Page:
Business Cycle Indexes & Texas Leading Index

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Posted on 08/10/2021 by Beverly Kerr

  • Austin’s overall economic activity expanded for the 14th successive month, following the unprecedented decline of March and April 2020 due to COVID-19.
  • The index surpassed February 2020’s level in May and in June it stands at 1.0% above Austin’s pre-pandemic peak.
  • Austin is the best recovered among the major Texas metros.
  • The Texas Leading Index increased by 0.93% in June and growth has been positive for 13 of the last 14 months, suggesting continued expansion in the second half of the year.

The latest update to the Federal Reserve Bank of Dallas’ Business Cycle Indexes reveals Austin’s overall economic activity expanded for the 14th successive month, following the unprecedented decline of March and April 2020 due to COVID-19. The metro’s index reached a peak of 980.4 (Oct. 1980=100) in February 2020 and was 13.6% below that by April 2020. The index surpassed February 2020’s level in May and it stands at 990.4 in June—1.0% above Austin’s pre-pandemic peak. Austin is the best recovered among the major Texas metros.

The Metro Business Cycle Index is a broad measure of economic activity. It summarizes movements in locally measured payroll employment, the unemployment rate, inflation-adjusted wages, and inflation-adjusted retail sales. The indexes are weighted so that movements in the index represent underlying co-movements in the indicators and thus the underlying state of the economy and illustrate each metro’s patterns of recessions and expansions. The Texas Business Cycle Index is constructed using payroll employment, gross state product, and the unemployment rate.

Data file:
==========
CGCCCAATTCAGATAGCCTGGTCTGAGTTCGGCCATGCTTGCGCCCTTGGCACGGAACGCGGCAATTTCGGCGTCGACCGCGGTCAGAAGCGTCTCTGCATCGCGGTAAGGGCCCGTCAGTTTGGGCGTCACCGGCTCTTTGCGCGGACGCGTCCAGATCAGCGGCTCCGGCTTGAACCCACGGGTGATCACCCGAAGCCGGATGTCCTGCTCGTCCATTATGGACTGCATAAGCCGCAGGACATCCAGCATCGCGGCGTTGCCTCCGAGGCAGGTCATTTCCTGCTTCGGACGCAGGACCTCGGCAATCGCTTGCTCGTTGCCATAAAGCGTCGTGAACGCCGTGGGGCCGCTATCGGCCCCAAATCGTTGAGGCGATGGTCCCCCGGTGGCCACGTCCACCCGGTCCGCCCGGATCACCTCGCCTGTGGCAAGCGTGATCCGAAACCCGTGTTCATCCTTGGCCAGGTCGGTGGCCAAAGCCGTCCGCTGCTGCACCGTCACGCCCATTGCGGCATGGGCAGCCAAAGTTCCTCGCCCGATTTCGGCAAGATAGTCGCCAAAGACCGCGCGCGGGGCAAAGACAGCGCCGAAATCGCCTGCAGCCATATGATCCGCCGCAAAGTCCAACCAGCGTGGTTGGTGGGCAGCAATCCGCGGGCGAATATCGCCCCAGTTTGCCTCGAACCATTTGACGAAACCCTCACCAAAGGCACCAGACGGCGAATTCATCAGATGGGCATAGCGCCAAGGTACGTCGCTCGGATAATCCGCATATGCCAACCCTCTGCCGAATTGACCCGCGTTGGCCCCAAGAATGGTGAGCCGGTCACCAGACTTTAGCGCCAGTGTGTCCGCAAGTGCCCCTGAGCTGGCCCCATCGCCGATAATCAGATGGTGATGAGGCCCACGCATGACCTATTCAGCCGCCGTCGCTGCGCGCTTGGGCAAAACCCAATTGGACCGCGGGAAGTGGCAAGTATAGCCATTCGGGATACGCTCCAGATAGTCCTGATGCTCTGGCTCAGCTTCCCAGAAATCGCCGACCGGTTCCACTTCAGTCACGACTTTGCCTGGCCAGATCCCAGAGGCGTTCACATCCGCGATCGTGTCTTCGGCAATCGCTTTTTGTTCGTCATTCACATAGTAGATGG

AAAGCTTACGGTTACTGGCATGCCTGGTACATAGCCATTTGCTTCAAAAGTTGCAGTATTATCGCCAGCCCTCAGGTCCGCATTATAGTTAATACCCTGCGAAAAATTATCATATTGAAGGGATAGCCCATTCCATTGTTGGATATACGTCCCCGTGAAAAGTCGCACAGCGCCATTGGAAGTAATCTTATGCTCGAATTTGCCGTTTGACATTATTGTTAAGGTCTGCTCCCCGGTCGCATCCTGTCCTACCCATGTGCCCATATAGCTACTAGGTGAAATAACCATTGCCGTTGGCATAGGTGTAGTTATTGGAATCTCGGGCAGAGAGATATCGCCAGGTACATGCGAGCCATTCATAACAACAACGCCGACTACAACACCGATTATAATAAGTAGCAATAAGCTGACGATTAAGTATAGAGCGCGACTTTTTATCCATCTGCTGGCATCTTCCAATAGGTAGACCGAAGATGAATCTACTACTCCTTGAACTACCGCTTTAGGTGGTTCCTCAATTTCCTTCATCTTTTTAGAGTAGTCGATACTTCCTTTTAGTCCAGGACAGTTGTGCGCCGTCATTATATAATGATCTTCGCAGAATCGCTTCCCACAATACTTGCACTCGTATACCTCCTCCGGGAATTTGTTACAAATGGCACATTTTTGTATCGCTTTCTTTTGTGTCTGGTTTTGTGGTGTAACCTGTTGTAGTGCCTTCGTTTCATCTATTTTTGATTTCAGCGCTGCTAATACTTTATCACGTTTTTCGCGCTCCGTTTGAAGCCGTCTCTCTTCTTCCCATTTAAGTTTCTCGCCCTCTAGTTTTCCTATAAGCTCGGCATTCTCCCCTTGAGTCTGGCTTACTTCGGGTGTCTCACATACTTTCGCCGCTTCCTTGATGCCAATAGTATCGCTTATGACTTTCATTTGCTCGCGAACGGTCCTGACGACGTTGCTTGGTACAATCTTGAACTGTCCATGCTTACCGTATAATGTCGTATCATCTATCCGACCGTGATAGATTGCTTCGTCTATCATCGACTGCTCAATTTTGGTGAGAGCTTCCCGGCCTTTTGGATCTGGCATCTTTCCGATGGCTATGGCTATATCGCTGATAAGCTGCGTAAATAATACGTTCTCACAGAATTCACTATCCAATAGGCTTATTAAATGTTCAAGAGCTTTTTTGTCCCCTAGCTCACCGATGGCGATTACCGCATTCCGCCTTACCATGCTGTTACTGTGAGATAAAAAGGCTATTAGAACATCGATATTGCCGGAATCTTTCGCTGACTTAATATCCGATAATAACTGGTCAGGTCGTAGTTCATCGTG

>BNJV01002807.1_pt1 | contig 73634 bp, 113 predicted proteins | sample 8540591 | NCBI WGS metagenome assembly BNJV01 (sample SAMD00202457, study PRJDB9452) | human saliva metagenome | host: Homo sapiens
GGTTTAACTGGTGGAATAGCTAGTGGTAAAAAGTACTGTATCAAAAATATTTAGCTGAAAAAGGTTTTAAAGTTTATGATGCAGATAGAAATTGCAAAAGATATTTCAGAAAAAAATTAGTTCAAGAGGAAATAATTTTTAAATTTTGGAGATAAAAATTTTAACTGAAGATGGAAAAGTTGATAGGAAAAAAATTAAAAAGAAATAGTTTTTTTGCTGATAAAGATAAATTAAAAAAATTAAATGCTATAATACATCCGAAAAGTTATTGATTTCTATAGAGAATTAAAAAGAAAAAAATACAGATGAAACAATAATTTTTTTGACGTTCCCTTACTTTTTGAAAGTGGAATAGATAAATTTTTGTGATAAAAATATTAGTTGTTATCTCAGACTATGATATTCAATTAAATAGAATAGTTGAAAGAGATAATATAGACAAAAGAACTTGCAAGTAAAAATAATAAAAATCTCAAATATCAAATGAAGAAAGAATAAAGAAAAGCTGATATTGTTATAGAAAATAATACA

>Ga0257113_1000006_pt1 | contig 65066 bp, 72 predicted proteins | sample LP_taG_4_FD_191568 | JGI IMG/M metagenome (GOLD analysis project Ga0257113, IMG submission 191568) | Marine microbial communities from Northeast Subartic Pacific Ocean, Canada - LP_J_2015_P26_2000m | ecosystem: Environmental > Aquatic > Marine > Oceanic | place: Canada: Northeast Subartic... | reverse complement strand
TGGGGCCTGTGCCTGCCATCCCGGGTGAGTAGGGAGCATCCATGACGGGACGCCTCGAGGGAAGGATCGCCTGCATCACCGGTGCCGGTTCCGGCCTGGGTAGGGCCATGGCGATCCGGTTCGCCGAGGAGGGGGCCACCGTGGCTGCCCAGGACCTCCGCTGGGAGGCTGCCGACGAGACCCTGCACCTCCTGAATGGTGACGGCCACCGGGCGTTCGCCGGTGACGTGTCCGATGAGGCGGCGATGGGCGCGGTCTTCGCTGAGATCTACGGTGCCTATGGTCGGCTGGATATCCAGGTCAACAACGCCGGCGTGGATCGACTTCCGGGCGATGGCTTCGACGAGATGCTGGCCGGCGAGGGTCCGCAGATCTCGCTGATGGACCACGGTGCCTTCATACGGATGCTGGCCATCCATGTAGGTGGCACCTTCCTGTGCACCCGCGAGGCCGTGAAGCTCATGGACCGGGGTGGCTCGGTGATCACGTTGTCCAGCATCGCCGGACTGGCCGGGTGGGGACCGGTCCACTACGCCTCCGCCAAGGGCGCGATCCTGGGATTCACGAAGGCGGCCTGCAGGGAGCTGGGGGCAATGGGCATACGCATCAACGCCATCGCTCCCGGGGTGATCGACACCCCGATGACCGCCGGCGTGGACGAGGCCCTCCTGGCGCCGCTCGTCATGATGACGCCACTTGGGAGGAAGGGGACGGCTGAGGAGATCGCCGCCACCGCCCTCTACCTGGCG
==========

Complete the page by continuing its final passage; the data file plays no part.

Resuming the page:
Positive month-over-month growth of 0.54% in May accelerated to 0.79% in June in Austin “led by declines in unemployment and recent broad-based job gains,” according the Dallas Fed. On an annualized basis, index growth was 9.9% in June, following 6.7% in May.

Austin’s index rose every month from July of 2009 through February 2020 and the average annual rate of growth since 2010 had been over 7% until the impact of pandemic.

The two graphs below show views of the indexes for Texas’ largest metros over longer- and shorter-range spans. The first indicates the path over the last four decades and the second shows the indexes rebased from 1980 to 2007 to isolate the relative growth paths of the metros since just before the Great Recession.

Following the Great Recession, the five major metros began expanding again in the second half of 2009. Between the end of 2009 and the February 2020, Austin’s index grew by 99%, while Dallas, Fort Worth, San Antonio, and Houston’s grew by 81%, 52%, 50% and 47%, respectively.

Dallas’ and Fort Worth’s pandemic-related contractions were more moderate (11.9% and 12.3%, respectively) than Austin’s 13.6% decline. Houston and San Antonio had sharper declines in March and April (18.6% and 15.1% respectively). While Austin’s index in June sits at 1.0% above February 2020, the other major Texas metros have not yet overtaken their pre-pandemic peaks. Dallas is 0.2% below in June, followed by San Antonio (-1.7%), Fort Worth (-3.0%), and Houston (-8.8%).